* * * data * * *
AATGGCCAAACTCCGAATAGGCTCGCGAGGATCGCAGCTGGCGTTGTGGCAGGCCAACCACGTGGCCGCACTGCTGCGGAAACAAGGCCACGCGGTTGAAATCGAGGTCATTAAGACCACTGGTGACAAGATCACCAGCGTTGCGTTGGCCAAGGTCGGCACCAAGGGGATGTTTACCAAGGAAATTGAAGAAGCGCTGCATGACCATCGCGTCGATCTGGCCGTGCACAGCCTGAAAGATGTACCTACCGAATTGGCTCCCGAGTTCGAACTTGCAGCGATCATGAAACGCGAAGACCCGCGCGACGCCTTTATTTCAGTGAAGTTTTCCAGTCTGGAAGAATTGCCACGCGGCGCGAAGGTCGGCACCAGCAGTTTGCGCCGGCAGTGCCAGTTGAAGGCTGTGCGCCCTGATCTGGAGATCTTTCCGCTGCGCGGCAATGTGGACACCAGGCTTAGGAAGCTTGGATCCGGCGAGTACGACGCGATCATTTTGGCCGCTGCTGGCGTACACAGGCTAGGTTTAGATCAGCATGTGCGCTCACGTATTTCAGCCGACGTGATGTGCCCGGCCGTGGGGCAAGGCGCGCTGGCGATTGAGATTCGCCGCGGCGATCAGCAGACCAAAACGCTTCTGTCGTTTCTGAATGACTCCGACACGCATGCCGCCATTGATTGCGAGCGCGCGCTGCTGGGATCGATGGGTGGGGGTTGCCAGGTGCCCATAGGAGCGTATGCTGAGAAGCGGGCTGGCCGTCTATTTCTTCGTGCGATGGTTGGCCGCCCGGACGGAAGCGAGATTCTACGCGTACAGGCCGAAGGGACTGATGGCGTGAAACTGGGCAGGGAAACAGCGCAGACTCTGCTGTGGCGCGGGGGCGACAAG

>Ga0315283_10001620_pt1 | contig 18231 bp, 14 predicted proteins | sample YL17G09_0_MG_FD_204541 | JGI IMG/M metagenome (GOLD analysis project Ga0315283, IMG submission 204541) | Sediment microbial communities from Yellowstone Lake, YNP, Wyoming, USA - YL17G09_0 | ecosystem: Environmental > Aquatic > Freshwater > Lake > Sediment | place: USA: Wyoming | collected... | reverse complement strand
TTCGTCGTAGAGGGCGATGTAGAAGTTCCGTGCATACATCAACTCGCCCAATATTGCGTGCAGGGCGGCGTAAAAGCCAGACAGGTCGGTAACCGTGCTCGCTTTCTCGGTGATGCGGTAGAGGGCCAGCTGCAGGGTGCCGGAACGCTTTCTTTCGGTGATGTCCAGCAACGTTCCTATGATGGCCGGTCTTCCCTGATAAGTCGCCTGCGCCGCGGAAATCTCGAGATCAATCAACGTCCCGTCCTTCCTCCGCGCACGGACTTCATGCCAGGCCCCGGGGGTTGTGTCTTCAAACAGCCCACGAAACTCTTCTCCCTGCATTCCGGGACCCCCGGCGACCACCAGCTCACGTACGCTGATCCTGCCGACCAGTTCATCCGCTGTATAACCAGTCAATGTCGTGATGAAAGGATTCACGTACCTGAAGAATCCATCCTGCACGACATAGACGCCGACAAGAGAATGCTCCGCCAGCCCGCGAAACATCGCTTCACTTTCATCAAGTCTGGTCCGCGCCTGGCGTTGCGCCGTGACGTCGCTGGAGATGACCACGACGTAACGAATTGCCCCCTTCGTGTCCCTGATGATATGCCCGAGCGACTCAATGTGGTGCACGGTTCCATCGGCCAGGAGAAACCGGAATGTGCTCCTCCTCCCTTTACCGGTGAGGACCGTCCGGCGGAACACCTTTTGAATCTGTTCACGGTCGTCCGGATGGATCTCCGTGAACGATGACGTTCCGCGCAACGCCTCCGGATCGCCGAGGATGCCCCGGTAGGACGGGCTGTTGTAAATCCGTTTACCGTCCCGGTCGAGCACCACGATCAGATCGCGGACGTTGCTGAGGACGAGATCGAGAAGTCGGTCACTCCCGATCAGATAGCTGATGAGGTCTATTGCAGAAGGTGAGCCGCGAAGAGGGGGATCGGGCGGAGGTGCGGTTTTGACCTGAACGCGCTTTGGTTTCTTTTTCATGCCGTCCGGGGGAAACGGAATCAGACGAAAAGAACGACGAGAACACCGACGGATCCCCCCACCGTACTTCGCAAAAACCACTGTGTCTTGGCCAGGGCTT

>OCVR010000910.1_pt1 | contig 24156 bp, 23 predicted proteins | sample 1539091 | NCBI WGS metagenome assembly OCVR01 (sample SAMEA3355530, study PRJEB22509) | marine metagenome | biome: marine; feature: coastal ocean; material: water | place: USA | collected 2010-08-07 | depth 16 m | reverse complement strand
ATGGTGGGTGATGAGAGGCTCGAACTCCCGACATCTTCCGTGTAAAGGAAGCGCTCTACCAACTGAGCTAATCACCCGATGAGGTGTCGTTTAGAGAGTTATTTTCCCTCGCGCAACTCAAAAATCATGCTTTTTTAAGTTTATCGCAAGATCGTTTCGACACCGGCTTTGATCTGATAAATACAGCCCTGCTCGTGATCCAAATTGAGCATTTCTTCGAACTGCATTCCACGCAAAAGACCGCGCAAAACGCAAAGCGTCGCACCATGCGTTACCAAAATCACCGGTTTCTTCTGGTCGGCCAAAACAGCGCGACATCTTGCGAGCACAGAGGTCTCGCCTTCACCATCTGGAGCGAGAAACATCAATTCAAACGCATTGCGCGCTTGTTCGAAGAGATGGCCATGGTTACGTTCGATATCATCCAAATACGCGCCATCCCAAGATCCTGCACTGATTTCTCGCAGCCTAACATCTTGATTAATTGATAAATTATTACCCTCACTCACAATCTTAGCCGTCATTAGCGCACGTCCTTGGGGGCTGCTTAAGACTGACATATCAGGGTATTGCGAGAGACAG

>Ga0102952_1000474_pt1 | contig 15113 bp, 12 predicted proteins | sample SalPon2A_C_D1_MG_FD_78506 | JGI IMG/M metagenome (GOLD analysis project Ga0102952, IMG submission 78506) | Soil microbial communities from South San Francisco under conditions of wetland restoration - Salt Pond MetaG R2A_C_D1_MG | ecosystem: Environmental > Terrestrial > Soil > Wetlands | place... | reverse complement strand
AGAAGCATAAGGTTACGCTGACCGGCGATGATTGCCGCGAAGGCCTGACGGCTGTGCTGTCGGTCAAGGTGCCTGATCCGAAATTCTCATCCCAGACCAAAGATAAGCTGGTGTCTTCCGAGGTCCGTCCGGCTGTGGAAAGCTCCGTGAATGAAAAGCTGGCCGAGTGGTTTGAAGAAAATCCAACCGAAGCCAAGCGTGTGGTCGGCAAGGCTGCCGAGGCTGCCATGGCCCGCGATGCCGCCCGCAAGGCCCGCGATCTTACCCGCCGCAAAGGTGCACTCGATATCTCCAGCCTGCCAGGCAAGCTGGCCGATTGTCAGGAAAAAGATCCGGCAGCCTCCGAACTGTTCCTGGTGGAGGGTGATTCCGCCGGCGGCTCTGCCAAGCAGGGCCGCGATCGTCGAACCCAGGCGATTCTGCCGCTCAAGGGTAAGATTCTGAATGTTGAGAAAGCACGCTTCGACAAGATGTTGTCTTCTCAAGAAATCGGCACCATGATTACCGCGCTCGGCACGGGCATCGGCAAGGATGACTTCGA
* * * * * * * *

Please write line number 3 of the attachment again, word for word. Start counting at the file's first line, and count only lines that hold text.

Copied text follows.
TTCGTCGTAGAGGGCGATGTAGAAGTTCCGTGCATACATCAACTCGCCCAATATTGCGTGCAGGGCGGCGTAAAAGCCAGACAGGTCGGTAACCGTGCTCGCTTTCTCGGTGATGCGGTAGAGGGCCAGCTGCAGGGTGCCGGAACGCTTTCTTTCGGTGATGTCCAGCAACGTTCCTATGATGGCCGGTCTTCCCTGATAAGTCGCCTGCGCCGCGGAAATCTCGAGATCAATCAACGTCCCGTCCTTCCTCCGCGCACGGACTTCATGCCAGGCCCCGGGGGTTGTGTCTTCAAACAGCCCACGAAACTCTTCTCCCTGCATTCCGGGACCCCCGGCGACCACCAGCTCACGTACGCTGATCCTGCCGACCAGTTCATCCGCTGTATAACCAGTCAATGTCGTGATGAAAGGATTCACGTACCTGAAGAATCCATCCTGCACGACATAGACGCCGACAAGAGAATGCTCCGCCAGCCCGCGAAACATCGCTTCACTTTCATCAAGTCTGGTCCGCGCCTGGCGTTGCGCCGTGACGTCGCTGGAGATGACCACGACGTAACGAATTGCCCCCTTCGTGTCCCTGATGATATGCCCGAGCGACTCAATGTGGTGCACGGTTCCATCGGCCAGGAGAAACCGGAATGTGCTCCTCCTCCCTTTACCGGTGAGGACCGTCCGGCGGAACACCTTTTGAATCTGTTCACGGTCGTCCGGATGGATCTCCGTGAACGATGACGTTCCGCGCAACGCCTCCGGATCGCCGAGGATGCCCCGGTAGGACGGGCTGTTGTAAATCCGTTTACCGTCCCGGTCGAGCACCACGATCAGATCGCGGACGTTGCTGAGGACGAGATCGAGAAGTCGGTCACTCCCGATCAGATAGCTGATGAGGTCTATTGCAGAAGGTGAGCCGCGAAGAGGGGGATCGGGCGGAGGTGCGGTTTTGACCTGAACGCGCTTTGGTTTCTTTTTCATGCCGTCCGGGGGAAACGGAATCAGACGAAAAGAACGACGAGAACACCGACGGATCCCCCCACCGTACTTCGCAAAAACCACTGTGTCTTGGCCAGGGCTT